enigma1 enigma2

 

 

enigma

Fig. 7 Enigma

This collection was among the lengthiest ones, counting 89 titles, 15 of them published in 1969, the numbers decreasing rapidly. From 1974 to 1978 only 5 volumes were published in a year. During he last years (1987-1990), only one volume was published per year. Only international authors were published, out of which the most numerous ones were soviet authors, particularly during the 1972-1980 period (approximately). Most of the titles were of world-renowned crime fiction writers, mostly British (Agatha Christie, Anthony Berkeley, Eric Ambler, Michael Sinclaire), American (Raymond Chandler, Dashiel Hammett, Edgar Wallace, Leslie Charteris, John Ball), French (Gaston Leroux, San-Antonio, Georges Simenon, Maurice Leblanc, Sébastien Japrisot, , Emile Gaboriau) and others. There is no distinguishable correspondence between the background colors and the nationality of the author or the fictional contents of the books. Neither is there a recurrent, constant pattern of the colors, the order of which is hazardous, yellow and orange accounting for more than a third of the covers.

The case of Soviet writers.

The first volume of soviet crime fiction published there was only the 31st of the series, in 1972, three years after the collection started. It was written by Dmitri Tarasenkov and called “Omul din gang” (The man in the gallery). All the volumes published subsequently in 1972 were written by Soviet writers, as follows: Iulian Semionov, E. Braghinski, Joe Alex, K. Kwasniewski. The last two are the pen-names of the Polish translator and writer Maciej Słomczyński. This period corresponds to a wave of censorship and sovietization of the whole book industry, as well as the literary products themselves. Eugen Negrici identifies four distinct chronological attitudes towards literature during communism, that are especially prevalent in the writing, commercializing and reading of prose: stalinism (’48-’53), formal destalinisation (’53-’64), relative liberalization (’64-’71) and communist nationalism and re-indoctrination (’71-’89). As Soviet crime fiction authors were prevalent in 1972 and the years that followed, featuring constantly alongside to more household non-soviet, occidental names in the genre (Bogomil Rainov is published next to Michael Innes or Dashiell Hammet, in 1973), one can assume that this was a consequence of the reinforcement of ideology after a short period of ease. However, the preparations for this began early in the 1960s, when there was a “search for artistic vehicles to carry emancipatory messages to the masses”, as Caius Dobrescu points out. Moreover, there are similarities between this and the Soviet exploitation of different popular genres as means of propaganda as early as the Avant Garde artistic and literary phenomena.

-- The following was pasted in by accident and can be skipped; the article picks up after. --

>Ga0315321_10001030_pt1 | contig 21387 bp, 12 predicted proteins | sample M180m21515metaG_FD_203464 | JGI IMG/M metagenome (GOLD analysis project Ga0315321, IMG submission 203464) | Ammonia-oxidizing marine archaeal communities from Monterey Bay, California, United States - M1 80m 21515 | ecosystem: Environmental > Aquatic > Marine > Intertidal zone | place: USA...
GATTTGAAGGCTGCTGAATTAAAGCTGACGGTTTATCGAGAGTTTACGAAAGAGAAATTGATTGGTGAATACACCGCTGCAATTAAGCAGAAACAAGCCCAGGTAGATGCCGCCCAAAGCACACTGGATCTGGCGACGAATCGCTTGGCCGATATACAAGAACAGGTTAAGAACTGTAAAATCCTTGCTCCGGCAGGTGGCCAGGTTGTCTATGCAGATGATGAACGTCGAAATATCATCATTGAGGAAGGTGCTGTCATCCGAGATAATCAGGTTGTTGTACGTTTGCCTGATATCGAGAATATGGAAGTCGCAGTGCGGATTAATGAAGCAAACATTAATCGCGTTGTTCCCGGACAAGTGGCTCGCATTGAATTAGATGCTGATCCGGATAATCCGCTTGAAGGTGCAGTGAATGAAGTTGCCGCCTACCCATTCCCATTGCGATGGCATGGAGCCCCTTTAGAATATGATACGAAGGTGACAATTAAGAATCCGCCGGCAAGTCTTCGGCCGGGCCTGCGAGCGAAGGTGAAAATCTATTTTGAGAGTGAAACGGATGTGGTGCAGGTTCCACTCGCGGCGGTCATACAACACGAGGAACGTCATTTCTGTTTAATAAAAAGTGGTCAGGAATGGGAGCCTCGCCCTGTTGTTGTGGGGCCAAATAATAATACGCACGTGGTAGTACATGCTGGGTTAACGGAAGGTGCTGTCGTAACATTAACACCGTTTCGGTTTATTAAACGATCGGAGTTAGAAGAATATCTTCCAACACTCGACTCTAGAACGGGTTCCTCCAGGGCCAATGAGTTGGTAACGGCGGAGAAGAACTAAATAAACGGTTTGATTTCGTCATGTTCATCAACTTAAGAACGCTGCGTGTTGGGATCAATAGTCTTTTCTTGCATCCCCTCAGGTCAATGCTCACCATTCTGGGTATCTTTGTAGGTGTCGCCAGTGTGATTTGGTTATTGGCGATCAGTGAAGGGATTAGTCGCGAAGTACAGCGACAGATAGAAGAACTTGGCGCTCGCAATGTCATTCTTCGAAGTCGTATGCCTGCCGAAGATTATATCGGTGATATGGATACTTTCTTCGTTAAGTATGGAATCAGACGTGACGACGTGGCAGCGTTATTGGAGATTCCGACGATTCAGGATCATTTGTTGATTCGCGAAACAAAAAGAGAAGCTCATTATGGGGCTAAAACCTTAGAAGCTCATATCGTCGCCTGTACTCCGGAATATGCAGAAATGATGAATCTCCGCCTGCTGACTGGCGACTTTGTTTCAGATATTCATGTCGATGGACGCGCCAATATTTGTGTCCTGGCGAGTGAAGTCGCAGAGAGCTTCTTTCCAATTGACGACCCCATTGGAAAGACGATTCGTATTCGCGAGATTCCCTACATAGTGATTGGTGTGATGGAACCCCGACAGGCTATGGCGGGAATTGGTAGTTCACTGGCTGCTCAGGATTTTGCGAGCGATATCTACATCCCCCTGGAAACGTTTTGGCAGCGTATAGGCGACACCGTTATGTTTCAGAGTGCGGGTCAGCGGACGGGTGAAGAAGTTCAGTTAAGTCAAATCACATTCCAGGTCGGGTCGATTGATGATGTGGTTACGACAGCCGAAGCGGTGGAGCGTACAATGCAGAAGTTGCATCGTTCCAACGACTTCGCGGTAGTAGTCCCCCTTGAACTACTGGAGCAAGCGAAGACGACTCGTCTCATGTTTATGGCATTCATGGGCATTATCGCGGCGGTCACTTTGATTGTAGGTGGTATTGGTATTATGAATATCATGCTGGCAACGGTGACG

Some of the Soviet writers published in the series were already well-known in the Soviet Union for their interest in the spy genre, including literature and screenplays, cinema, and Theatre plays. Yulian Semionov (1931-1993) took part in publishing two dedicated crime fiction magazines, „Detective and politics” and „Top secret”. He is considered to be one of the pioneers of investigative journalism in Soviet Union. He was a member of the Union of Soviet Writers and enjoyed critical acclaim for his works of journalism, which were published in many newspapers. Two of his detective stories are published in the Enigma series, the first one,“Valiza cu amprente”, (“The suitcase with fingerprints”) in 1972 and the second one in 1975, “Ogariov Street, No. 6”. Dmitri Tarasenkov and Emil Braginsky worked as screewriters, among others, and were involved in the development of many Soviet films. The former later immigrated to USA in 1978, where, later on, he worked as a journalist for Radio Liberty. Other Soviet writers include Mihail Heyfetz, Arkadi Adamov, Arkadi and George Weiner. Authors from the Soviet block were also published, such as Maciej Słomczyński and Jerzy Edigey (Polish), Bogomil Rainov (Bulgarian), Eduard Fiker, Vaclav Erben, and Ladislav Fuks (Czech), Rejto Jeno (Hungarian). For a detailed representation, see Fig. 8.

 

Enigma Authors

WORKS CITED

Dobrescu, Caius (2013), „Identity, Otherness, Crime: Detective Fiction and Interethnic Hazards”, in Acta Universitatis Sapientiae, Philologica, 5, 1, 43-58. Available at https://goo.gl/EfNK4k

Forshaw, Barry (2007), The rough guide to crime fiction, London, Rough Guides Ltd

Drew, N., & Sternberger, P. (2005). By its Cover: Modern American Book Cover Design. New York, NY, USA: Princeton Architectural Press. Retrieved from http://www.ebrary.com, apud Gallagher, Patrick (2015), The look of Fiction: A visual analysis of the Front Covers of The New York Times Fiction Bestsellers, Thesis, Rochester Institute of Technology. Available at https://goo.gl/5gV26P

Negrici, Eugen (2006), Literatura română sub comunism. Proza, București, Editura Fundației Pro

 

ELECTRONICAL RESOURCES

http://romania-inedit.3xforum.ro/post/369954/2/B_Colectia_interbelic_259_AVENTURA_-_Romane_de_actiune_si_pasiune_/ Romanian forum dedicated to discussing and publishing electronical, scanned versions of old books. Available only in Romanian. All the books from the interwar Aventura series are available for downloading thanks to individual efforts of numerous people who still had some of the books in the series. A list of all the titles is also available.

http://romania-inedit.3xforum.ro/post/504019/1/Colectia_Romane_Politiste_-_Topic_recuperat/ Romanian forum dedicated to crime fiction, spy novels and pulp fiction series published since communism. Available only in Romanian. Most of the books are scanned and can be downloaded.